This is Why I Make Alison Roman’s Chickpea Stew Over And Over Again
If there’s anything I’m happy to cook over, and over, and over again, it’s Alison Roman’s Spiced Chickpea Stew with Coconut and Tumeric.
It won’t take a lot for me to explain why it’s been a hit among thousands of readers across the internet. If you Google the following, “Alison Roman Stew,” it’s an endless list of millennial blog posts raving about the stew’s heartiness, creaminess, and fulfilling textures that are absolutely, spot-on perfect for the winter season.
I’m not going to spend time writing about how delicious it is, because that’s already a given. Instead, I want to talk about the simplicity of it and its versatility as a recipe that simply tastes better over time as you leave it on the stove.
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Been talking a lot lately about why #TheStew took off in popularity, but let’s all pretend we don’t know that it’s because of the color, which is 100% owed to the magic of ground turmeric. As @sanajaverikadri from @diasporaco put it, “The Stew deserves the good stuff,” so to do it justice, they’ll be giving away 5 jars of their very special, freshly milled, direct trade (their partner farmer is paid 6x the market price) and heirloom turmeric which will undoubtedly ruin all other turmeric for you forever. 🔶To enter, follow @diasporaco to learn more about where their turmeric comes from and leave a comment with your favorite ideas for dismantling the patriarchy OR cooking with turmeric. Taking submissions through Sunday January 27th, winners will be chosen at random and contacted via DM, open only to residents of the US/ Canada/ UK/ Australia. 🔶Not sponsored, just genuine enthusiasm and appreciation for a very, very good ingredient ☀️🧡💥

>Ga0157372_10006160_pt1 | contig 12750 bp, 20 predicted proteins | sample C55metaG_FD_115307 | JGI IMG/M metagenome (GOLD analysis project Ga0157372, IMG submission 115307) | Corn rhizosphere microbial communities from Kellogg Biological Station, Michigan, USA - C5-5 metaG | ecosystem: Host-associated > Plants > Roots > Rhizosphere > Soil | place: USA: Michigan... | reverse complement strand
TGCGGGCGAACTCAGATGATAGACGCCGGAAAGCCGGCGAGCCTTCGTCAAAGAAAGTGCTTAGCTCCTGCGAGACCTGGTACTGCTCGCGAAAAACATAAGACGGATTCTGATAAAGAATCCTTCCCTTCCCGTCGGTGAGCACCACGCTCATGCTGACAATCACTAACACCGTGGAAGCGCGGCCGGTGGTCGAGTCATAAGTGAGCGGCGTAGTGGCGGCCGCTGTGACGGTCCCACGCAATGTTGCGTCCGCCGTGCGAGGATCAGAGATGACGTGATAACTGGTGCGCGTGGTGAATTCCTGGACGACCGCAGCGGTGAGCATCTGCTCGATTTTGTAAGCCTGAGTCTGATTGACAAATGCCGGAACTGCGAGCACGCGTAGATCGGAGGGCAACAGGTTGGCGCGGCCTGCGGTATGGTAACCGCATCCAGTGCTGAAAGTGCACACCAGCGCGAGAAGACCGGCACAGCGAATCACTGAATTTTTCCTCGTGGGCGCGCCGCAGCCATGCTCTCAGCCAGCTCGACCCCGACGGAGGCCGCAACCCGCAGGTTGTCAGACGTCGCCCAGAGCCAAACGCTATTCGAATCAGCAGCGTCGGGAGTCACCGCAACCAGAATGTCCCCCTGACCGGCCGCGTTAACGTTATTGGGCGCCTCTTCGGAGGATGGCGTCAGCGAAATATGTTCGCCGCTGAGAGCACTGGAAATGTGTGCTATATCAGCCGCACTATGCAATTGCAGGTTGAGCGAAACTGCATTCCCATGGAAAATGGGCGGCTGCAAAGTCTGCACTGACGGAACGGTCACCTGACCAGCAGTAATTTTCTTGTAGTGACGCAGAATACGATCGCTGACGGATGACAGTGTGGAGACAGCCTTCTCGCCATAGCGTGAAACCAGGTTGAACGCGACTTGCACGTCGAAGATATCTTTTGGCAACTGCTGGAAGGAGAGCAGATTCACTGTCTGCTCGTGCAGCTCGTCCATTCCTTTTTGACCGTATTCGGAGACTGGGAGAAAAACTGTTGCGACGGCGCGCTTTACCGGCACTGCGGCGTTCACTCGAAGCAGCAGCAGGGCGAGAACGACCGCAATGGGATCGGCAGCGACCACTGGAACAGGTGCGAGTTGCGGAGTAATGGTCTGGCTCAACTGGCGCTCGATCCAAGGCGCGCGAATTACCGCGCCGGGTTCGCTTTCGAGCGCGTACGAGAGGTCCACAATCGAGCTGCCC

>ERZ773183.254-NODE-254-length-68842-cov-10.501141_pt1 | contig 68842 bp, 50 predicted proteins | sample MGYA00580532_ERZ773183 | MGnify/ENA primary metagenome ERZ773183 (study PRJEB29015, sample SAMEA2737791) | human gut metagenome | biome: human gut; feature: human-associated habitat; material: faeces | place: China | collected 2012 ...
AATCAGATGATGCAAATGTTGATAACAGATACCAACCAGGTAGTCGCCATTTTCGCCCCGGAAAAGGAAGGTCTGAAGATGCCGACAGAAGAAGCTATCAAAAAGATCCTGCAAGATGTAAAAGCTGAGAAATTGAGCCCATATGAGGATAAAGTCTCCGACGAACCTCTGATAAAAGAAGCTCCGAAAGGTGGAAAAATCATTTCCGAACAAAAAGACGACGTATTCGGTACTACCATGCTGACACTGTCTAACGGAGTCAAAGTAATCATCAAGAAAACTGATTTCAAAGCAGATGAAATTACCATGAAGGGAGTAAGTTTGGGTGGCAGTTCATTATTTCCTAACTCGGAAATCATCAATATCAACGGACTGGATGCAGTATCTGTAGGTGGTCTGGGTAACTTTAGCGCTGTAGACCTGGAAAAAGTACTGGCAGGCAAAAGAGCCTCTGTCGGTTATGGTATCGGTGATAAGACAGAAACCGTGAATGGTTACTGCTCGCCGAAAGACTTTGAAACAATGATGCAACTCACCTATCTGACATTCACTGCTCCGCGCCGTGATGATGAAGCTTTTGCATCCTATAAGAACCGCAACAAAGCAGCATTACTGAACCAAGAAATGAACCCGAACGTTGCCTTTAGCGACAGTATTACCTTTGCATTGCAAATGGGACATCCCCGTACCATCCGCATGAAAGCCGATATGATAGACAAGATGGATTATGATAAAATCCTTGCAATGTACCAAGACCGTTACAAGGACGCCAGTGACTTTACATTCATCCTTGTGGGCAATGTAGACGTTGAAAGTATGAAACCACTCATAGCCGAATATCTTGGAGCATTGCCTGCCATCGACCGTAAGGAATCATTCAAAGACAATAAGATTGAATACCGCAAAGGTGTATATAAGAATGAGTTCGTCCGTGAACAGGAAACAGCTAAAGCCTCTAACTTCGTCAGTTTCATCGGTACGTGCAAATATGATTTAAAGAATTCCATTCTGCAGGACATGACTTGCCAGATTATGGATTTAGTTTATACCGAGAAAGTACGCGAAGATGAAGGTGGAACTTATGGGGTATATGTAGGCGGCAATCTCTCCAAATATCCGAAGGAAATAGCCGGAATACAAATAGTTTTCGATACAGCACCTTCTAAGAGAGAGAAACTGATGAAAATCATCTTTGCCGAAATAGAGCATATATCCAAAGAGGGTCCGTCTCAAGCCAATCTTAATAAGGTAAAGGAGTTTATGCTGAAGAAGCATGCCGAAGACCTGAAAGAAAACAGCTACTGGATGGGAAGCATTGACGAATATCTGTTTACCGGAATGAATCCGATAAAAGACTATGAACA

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First, Roman’s smart use of essential, low-cost pantry staples like chickpeas, coconut milk, onions, chicken stock, and leafy vegetables of your choice means anyone can make it anywhere. I’ve made this recipe in Manhattan, in San Francisco, and in London, too – and have never had to spend more than $15 on the entire ingredient list, and this recipe comfortably feeds up to six people (or for one person who doesn’t mind seconds, thirds, or even fourths – yep, I’m guilty).
Second, this recipe, as I mentioned before, will taste exponentially better the longer you leave it bubbling on low heat. Quoting Roman here: “Determining perfect stew thickness is a personal journey!” It takes a minimum of 30-35 minutes for the stew to come together, but the ideal texture and thickness of the stew will only come to those who are willing to wait.
So how many times have I made the recipe since I felt the first autumn chill this year? Too many to count. I eat it for lunch at work, I made it for my friends on movie night, and I can guarantee you I’ll probably continue to make this stew until New York City gets reasonably warm again next spring.
And did I mention kids love this too? If you mush the chickpeas and chop the leafy greens small enough enough, they won’t know what the heck is in their bowl of awesomeness.
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